Normans. They are a separate breed of French. I was reminded of this on my last day in Giverny, when I stopped in at the famous Hotel Baudy, the old hangout when Monet was still alive and this village was crawling with young artists who wanted to be Impressionists when they grew up:


This is a very lively place with a huge lunch crowd and an enormous dinner crowd made up of the tourists who day trip to Monet’s garden. I had my 2:30 tea in the front room, where the bar is, which is in effect a front row seat to the three ring circus that is Hotel Baudy…


…where I could keep my eye on everyone who came for lunch…



…or came in for a quick cup of coffee, like these honeymooners from Spain:


This American lady took their place and I watched as she sounded out the menu, and then adjusted her scarf so the Hermes logo was visible:


I didn’t like her at all. Then a village regular came in for his kind of amber-colored eau de vie, which was served in a wine glass:


He had  ripped trousers, scuffed shoes, and was in need of a haircut — he looked just like Monet before the world fell in love with his haystacks (when he was poor and undiscovered)!!!!

Giverny bar

And here is where I bagged that rarest of photographic feats when stalking the Frenchman on his native turf:


I caught him doing the Gallic Shrug!!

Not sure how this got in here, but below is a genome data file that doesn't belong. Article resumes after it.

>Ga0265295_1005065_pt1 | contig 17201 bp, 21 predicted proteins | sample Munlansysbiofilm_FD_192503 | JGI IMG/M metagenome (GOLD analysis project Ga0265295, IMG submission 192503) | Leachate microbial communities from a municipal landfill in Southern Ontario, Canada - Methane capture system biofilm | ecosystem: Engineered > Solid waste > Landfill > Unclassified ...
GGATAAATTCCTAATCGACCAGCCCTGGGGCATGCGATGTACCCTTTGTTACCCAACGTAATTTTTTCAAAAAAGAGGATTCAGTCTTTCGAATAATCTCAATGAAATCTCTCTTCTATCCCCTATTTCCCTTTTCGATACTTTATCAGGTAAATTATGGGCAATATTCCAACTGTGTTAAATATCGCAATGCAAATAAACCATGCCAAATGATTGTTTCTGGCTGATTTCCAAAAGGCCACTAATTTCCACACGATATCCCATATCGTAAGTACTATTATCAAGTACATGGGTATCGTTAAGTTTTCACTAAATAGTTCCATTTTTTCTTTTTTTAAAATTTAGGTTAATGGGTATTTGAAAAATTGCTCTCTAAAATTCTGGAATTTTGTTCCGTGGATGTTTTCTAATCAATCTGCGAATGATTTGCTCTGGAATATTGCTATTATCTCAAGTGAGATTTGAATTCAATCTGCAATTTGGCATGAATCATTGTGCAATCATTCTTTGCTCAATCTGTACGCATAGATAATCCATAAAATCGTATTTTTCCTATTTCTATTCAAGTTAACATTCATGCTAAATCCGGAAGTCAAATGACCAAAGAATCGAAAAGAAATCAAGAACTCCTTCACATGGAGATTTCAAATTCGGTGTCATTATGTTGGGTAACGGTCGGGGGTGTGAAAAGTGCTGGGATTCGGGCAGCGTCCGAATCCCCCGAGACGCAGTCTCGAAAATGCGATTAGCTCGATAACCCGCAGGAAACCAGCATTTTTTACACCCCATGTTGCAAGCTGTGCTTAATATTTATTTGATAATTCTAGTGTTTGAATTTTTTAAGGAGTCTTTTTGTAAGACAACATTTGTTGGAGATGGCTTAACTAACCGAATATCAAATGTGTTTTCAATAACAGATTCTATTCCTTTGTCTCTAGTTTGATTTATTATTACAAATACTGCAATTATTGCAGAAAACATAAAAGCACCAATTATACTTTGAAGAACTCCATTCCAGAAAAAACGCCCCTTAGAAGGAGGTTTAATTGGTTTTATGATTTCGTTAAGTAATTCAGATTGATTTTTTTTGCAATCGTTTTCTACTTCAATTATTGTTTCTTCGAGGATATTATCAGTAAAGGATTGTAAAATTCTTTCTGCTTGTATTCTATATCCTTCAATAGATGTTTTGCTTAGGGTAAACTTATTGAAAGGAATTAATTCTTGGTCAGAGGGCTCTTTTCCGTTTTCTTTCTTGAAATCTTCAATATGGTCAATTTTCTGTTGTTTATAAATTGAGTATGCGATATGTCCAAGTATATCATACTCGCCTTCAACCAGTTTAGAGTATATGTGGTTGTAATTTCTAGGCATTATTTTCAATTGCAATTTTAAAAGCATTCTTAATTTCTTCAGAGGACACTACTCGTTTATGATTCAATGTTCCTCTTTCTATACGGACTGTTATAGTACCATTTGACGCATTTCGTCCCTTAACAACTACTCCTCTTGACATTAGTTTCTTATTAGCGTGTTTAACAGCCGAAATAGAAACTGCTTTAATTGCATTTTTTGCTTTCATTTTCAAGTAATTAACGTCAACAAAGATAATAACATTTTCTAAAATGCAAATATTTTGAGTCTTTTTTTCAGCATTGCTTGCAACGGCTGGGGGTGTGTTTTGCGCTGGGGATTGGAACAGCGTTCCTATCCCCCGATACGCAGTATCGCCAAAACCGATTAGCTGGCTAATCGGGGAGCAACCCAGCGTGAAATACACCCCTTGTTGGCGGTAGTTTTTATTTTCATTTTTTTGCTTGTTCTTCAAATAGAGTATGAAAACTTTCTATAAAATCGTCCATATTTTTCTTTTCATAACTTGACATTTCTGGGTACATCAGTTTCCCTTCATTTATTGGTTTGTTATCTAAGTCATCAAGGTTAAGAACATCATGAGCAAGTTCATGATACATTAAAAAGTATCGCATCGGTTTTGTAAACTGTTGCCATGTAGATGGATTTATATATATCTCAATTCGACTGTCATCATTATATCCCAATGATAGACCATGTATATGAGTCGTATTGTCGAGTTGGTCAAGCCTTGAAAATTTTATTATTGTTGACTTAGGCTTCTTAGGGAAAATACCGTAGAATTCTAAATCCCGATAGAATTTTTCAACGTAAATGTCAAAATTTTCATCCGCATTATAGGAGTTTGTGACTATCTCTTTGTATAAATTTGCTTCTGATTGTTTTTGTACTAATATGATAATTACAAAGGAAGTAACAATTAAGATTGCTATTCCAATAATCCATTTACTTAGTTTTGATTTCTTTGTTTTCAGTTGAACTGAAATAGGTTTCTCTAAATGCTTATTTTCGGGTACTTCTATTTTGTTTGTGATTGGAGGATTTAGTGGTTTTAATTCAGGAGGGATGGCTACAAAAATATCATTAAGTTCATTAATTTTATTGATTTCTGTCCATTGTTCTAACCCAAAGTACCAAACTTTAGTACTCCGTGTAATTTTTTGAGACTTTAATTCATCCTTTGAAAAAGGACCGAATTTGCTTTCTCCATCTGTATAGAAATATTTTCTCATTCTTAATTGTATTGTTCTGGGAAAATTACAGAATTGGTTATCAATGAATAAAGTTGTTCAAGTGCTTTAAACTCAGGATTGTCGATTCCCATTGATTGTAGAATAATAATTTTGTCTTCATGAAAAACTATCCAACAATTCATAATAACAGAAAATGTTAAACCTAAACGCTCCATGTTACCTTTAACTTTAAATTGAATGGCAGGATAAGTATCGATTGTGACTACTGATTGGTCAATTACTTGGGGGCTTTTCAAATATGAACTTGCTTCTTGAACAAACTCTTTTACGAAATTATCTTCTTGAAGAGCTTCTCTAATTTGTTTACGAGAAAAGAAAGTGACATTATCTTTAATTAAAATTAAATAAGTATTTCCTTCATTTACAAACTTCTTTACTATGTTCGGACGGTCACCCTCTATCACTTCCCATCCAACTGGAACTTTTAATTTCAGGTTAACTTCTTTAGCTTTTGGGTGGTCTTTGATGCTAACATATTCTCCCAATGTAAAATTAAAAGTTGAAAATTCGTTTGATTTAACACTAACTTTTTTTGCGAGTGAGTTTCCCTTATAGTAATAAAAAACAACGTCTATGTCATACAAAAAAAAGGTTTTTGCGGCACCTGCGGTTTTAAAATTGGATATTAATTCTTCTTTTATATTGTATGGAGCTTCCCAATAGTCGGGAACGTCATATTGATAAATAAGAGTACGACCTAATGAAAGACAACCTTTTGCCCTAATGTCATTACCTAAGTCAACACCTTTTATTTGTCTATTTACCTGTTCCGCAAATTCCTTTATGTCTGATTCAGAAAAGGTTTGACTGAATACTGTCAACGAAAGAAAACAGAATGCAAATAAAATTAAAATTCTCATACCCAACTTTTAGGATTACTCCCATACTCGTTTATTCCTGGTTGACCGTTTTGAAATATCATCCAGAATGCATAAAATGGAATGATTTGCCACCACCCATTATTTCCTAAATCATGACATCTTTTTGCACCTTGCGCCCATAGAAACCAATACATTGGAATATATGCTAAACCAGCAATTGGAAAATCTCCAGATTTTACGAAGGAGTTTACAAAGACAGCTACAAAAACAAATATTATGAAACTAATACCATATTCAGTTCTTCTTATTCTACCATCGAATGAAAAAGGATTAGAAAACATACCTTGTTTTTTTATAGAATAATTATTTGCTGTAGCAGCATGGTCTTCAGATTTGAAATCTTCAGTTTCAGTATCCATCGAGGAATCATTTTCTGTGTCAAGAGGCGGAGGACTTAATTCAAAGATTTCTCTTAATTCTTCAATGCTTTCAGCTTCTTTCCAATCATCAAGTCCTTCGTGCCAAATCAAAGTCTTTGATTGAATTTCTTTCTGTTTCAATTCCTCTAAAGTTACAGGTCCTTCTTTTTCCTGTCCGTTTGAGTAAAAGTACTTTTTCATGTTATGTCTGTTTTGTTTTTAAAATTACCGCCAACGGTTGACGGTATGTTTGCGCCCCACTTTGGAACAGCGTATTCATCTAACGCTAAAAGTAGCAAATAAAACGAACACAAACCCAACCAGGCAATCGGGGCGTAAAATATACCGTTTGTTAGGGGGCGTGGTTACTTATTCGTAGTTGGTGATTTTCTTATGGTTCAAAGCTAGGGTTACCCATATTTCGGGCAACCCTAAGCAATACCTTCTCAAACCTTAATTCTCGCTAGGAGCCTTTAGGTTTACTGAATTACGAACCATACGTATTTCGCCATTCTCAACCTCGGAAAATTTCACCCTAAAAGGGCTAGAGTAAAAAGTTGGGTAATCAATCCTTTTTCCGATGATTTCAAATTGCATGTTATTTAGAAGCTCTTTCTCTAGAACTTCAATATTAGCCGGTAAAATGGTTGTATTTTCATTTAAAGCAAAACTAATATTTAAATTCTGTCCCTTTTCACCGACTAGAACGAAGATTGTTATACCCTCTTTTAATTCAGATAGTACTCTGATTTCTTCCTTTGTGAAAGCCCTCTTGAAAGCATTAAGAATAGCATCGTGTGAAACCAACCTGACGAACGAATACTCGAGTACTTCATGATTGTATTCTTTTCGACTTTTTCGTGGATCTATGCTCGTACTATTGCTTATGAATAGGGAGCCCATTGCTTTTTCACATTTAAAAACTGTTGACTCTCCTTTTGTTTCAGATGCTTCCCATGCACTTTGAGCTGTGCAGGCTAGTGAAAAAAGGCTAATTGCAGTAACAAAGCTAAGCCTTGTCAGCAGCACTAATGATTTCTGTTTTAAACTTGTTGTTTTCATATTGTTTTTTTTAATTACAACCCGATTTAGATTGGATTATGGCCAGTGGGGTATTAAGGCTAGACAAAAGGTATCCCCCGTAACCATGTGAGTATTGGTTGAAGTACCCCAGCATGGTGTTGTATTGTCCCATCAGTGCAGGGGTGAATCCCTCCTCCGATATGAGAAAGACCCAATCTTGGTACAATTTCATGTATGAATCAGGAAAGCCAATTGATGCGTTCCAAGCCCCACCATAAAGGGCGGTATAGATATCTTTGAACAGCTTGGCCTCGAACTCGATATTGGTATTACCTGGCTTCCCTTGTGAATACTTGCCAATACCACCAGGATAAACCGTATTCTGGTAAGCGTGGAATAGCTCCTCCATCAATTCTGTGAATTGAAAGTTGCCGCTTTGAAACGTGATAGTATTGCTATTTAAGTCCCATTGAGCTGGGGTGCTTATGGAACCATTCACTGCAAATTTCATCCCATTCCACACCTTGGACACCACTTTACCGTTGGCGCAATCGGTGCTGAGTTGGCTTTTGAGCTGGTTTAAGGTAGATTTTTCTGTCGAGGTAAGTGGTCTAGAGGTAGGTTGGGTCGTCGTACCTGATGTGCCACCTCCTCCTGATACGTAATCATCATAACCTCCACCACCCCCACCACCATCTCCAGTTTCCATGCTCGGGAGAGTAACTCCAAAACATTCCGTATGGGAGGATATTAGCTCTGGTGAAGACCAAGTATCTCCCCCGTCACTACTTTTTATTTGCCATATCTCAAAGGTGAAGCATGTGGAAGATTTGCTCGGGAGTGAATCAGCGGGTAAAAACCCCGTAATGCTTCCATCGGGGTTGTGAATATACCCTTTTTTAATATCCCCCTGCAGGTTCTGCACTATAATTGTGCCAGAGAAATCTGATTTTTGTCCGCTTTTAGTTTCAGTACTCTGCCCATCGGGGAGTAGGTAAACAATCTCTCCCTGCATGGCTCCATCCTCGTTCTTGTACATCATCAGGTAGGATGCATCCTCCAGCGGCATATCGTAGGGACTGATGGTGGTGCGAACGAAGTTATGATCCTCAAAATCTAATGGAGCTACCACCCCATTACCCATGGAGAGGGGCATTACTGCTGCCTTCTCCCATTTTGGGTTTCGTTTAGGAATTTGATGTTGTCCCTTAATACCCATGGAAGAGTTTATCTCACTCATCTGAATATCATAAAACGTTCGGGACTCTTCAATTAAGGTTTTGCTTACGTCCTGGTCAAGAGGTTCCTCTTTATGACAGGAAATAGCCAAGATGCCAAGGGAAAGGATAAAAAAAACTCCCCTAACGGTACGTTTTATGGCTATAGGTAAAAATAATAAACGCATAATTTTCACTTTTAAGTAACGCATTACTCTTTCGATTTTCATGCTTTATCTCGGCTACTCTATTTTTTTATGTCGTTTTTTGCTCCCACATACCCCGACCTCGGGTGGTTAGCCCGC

And now, in order to keep up with this thrilling saga one tea cup at a time, we must whisk ourselves to Marrakech, Specifically, to the Casbah :



On a rue called Tadla (which looks exactly like all the other rues in the casbah which is why I always got lost whenever I went out and could only found my way back by accident and slow process of trial and error):


The Riad (Morrocan home with interior courtyard garden) Orangers d’Alilia was my home base in Marrakech — that’s the French woman, Madame Joelle, who runs it, dressed in white:


It was under the orange trees in the small inner courtyard….


…where Fatima welcomed me to Morocco with a much-needed cup of tea. I’d had a busy morning in Paris, then schlepped to the airport and been  stuffed on a full plane (Easy Jet) that was the most claustrophobic experience I’d ever had,  and now it was almost seven o’clock at night and I was nervous about traveling in Marrakech on my own. It was good to calm my nerves with a cup of mint tea.